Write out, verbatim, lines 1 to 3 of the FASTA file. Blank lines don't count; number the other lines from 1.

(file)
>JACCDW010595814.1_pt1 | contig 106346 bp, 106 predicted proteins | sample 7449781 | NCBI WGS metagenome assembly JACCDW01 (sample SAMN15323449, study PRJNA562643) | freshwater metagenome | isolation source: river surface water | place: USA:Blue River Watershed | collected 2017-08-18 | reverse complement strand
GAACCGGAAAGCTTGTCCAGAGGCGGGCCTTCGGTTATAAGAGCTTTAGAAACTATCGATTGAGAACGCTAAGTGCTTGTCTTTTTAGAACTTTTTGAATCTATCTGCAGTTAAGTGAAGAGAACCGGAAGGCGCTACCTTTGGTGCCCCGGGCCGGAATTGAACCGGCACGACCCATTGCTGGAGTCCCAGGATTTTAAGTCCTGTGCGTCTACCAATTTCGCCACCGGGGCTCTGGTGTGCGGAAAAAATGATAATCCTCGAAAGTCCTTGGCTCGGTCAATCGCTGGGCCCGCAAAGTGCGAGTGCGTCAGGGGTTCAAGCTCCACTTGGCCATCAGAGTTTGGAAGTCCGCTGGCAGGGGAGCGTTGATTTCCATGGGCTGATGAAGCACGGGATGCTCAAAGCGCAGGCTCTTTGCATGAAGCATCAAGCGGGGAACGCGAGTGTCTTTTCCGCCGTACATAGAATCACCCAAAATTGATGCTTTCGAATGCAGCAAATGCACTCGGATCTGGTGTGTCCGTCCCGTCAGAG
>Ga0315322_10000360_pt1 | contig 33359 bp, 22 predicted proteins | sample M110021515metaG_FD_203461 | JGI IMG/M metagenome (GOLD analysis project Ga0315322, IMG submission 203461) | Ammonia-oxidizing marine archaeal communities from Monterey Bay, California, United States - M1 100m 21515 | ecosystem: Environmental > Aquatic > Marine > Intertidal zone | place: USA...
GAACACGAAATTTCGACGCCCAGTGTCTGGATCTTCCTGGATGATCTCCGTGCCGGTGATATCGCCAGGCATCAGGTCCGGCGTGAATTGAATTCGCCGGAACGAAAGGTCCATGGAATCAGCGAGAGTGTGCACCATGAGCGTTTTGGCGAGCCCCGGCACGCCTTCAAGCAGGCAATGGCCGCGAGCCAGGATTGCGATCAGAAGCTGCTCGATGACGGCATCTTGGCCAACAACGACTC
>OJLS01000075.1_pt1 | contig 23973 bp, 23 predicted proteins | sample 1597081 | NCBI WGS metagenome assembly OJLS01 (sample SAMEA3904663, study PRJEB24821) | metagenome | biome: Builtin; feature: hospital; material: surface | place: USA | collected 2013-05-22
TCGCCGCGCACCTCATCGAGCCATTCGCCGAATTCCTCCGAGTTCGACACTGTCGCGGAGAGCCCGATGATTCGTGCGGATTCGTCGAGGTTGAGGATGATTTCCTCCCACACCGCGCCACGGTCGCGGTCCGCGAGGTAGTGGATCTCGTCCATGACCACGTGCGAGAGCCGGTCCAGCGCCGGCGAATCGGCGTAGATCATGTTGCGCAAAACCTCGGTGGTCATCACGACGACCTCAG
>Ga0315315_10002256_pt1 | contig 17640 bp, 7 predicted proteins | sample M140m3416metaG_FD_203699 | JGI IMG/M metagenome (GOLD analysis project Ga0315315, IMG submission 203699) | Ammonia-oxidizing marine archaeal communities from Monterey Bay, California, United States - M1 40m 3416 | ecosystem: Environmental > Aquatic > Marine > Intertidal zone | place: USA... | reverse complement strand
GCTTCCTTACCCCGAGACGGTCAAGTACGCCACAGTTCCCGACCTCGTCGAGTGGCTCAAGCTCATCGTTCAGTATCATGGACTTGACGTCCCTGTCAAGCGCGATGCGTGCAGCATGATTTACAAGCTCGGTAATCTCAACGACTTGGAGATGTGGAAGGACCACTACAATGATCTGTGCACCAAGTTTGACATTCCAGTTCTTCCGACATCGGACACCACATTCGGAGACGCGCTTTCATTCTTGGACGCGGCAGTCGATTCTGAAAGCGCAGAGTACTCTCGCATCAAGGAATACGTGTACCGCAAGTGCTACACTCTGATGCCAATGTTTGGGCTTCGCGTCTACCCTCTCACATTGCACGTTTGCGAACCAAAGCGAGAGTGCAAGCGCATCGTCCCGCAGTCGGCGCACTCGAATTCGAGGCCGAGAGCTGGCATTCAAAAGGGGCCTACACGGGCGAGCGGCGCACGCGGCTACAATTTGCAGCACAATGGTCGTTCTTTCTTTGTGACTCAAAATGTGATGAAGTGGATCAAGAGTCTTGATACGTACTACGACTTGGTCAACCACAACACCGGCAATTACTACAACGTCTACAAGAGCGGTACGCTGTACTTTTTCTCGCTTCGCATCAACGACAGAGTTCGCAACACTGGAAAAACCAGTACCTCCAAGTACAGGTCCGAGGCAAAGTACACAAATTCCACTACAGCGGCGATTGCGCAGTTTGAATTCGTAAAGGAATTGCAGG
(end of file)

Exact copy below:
>JACCDW010595814.1_pt1 | contig 106346 bp, 106 predicted proteins | sample 7449781 | NCBI WGS metagenome assembly JACCDW01 (sample SAMN15323449, study PRJNA562643) | freshwater metagenome | isolation source: river surface water | place: USA:Blue River Watershed | collected 2017-08-18 | reverse complement strand
GAACCGGAAAGCTTGTCCAGAGGCGGGCCTTCGGTTATAAGAGCTTTAGAAACTATCGATTGAGAACGCTAAGTGCTTGTCTTTTTAGAACTTTTTGAATCTATCTGCAGTTAAGTGAAGAGAACCGGAAGGCGCTACCTTTGGTGCCCCGGGCCGGAATTGAACCGGCACGACCCATTGCTGGAGTCCCAGGATTTTAAGTCCTGTGCGTCTACCAATTTCGCCACCGGGGCTCTGGTGTGCGGAAAAAATGATAATCCTCGAAAGTCCTTGGCTCGGTCAATCGCTGGGCCCGCAAAGTGCGAGTGCGTCAGGGGTTCAAGCTCCACTTGGCCATCAGAGTTTGGAAGTCCGCTGGCAGGGGAGCGTTGATTTCCATGGGCTGATGAAGCACGGGATGCTCAAAGCGCAGGCTCTTTGCATGAAGCATCAAGCGGGGAACGCGAGTGTCTTTTCCGCCGTACATAGAATCACCCAAAATTGATGCTTTCGAATGCAGCAAATGCACTCGGATCTGGTGTGTCCGTCCCGTCAGAG
>Ga0315322_10000360_pt1 | contig 33359 bp, 22 predicted proteins | sample M110021515metaG_FD_203461 | JGI IMG/M metagenome (GOLD analysis project Ga0315322, IMG submission 203461) | Ammonia-oxidizing marine archaeal communities from Monterey Bay, California, United States - M1 100m 21515 | ecosystem: Environmental > Aquatic > Marine > Intertidal zone | place: USA...